How to Pass Every Exam
Updated: a day ago
Exams, in general, are feared by all students. They exist as the ultimatum point in your academic career to where everything you've done so far has built up to this very moment. Though every exam is not created and conquered equally, we'll concentrate on STEM exams, which have their own tips, tricks and techniques in order to fetch a higher than average mark!
In case you're not familiar with STEM, it's an acronym that stands for Science, Technology, Engineering and Mathematics.
If you're one of the boffins involved in STEM, this might be your ideal study guide.
These are regarded as tough exams because the questions can be as difficult to consume and understand as they are to answer, equally you can be interrogated in so many different ways.
If your exam isn't one of the STEM subjects, consider reading on anyhow, I assure you there will be a few lightbulb moments to follow anyhow!
These techniques will pretty much apply to all levels of exams, be that at the middle school/high school or at the university level.
This is all about being strategic and increasing your chances of success, so be free to take notes if you wish, mental or otherwise.
Note: Some exam formats have changed this year thanks to the pandemic exams. Though some of the tips below have been 'diluted' by these new covid safe procedures, the sentiment of each tip will probably still apply whether your exam location is a 'typical' venue or done from home.
The Most Valuable Resource
You know the exam time limit and you know how many sections will appear in the paper, you even have a pretty good idea of which topics will show their ugly head.
But you know one more bit of crucial information, especially if you're in college or university.
It's possible that you know who will be marking your paper, it's more than likely to be your lecturer or professor for the relevant course/module.
The significance of this is the following, you may think that there's a defined one-way system of how to 'count' a correct answer or when to be lenient.
There's not - of course, there's a marking 'guide' but it's more than likely at the professor's discretion to how they interpret a truly correct answer.
Meaning, it's almost entirely up to how the professor to what counts as a tick and what counts as a cross - this might sound like a disadvantage, but there's room to manoeuvre here.
With that, let's think about our options a little bit...
We know who will mark the paper and from this, we might be able to deduce how it will be marked. For this, we need to do some research with regard to the person marking it.
The best way for this of course is to have a good relationship with your professor and simply ask some if not all of the following questions (and more!) The more information the better, it's time to be strategic about this!
Some of the questions you should ask are:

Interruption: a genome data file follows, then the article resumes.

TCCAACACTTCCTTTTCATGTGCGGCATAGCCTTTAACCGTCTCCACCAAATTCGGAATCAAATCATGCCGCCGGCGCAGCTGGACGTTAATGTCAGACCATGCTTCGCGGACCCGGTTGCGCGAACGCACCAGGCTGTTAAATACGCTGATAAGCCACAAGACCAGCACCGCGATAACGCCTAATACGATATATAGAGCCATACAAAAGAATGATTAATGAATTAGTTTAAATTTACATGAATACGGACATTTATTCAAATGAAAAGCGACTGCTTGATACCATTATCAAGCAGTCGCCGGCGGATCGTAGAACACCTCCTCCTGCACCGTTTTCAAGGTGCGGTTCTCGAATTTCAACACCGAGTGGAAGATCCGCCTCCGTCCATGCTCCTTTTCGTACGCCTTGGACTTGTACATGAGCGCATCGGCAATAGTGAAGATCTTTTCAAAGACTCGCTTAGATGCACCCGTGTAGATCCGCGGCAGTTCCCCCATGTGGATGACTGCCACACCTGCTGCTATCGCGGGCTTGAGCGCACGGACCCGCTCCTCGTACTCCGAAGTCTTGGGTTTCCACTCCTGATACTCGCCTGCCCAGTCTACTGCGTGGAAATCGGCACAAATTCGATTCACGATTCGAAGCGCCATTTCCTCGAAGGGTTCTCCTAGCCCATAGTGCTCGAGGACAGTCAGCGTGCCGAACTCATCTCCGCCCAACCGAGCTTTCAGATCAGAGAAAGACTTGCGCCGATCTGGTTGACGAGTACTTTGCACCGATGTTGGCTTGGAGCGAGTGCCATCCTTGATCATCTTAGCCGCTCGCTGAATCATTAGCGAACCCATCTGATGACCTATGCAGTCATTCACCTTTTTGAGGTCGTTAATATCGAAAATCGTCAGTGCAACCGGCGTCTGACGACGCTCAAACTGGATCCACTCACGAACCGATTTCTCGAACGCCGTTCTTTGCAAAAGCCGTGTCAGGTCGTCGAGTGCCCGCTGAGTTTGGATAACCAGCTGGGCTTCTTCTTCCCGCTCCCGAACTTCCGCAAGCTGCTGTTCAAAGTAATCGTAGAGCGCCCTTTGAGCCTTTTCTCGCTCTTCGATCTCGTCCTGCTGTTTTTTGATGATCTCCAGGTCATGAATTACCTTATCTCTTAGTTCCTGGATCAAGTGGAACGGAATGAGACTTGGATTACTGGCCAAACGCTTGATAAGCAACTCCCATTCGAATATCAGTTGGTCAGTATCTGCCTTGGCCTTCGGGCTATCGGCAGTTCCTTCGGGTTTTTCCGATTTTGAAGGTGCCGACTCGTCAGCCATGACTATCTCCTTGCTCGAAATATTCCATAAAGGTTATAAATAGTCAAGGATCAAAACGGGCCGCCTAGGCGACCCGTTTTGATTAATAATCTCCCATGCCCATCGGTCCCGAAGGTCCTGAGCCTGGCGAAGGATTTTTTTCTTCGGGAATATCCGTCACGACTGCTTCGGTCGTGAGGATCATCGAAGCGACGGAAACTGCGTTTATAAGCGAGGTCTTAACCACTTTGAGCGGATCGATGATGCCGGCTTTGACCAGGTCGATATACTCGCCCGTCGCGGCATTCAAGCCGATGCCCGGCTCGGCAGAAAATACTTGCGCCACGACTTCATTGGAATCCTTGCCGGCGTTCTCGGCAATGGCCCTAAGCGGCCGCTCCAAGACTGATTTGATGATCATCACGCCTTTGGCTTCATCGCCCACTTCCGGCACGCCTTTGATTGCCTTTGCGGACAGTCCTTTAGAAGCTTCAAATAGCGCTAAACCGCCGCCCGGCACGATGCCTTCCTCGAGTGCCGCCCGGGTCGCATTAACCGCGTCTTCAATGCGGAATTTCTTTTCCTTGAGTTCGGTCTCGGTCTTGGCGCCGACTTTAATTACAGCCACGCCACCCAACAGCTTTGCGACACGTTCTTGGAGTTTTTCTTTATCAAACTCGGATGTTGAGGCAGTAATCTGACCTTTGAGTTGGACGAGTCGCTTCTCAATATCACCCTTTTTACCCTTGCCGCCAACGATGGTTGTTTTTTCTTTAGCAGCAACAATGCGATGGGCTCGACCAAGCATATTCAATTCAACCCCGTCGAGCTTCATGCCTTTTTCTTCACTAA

How are "these 3 marks" for this question awarded? choose whatever question)
How many marks do you give for working out the answer? (they may provide a %)
How many marks do you give for a correct final answer?
Do you mark only on keywords?
Do you allow analogies or only scientific answers?
How important are diagrams/sketches, how many marks do you give for these?
What things do you 'like' to see in an answer?
Will you be marking this paper?
Do you have any tips for the exam generally?
You may look at the questions above and think 'this sounds like an interrogation!'. But, if you have a good relationship with your lecturer, asking these can be done in a friendly and casual way.
On occasion, professors are too busy to mark their own tests and they give the papers to their PhD students/assistance to mark.
Though it sounds like all of the above is now ruined, the PhD students/assistance are taught how to mark by the professor meaning the habits of the professor should be passed down to the PhD student or assistant.
Nevertheless, if you can get to know the person marking...it might be a friendship worth having. That said, I'd go to the professor as well as the marker regardless.
This section is all about using resources that are genuinely available to you, professors are allowed to give you this kind of information and you are welcome to it..but only if you ask!
As a general rule, I'd highly recommend having a great relationship with your professor (or whoever your teacher is) because it's more often than not they will go above and beyond to help you while maintaining a professional discipline.
Also, don't just do this for your exam but all types of assessment in your module/course. Again, all of this is available to you but only when you ask.
So if you still have time, be friendly..be genuine about the friendship and of course be polite. You will have access to some powerful information and be all the better for it.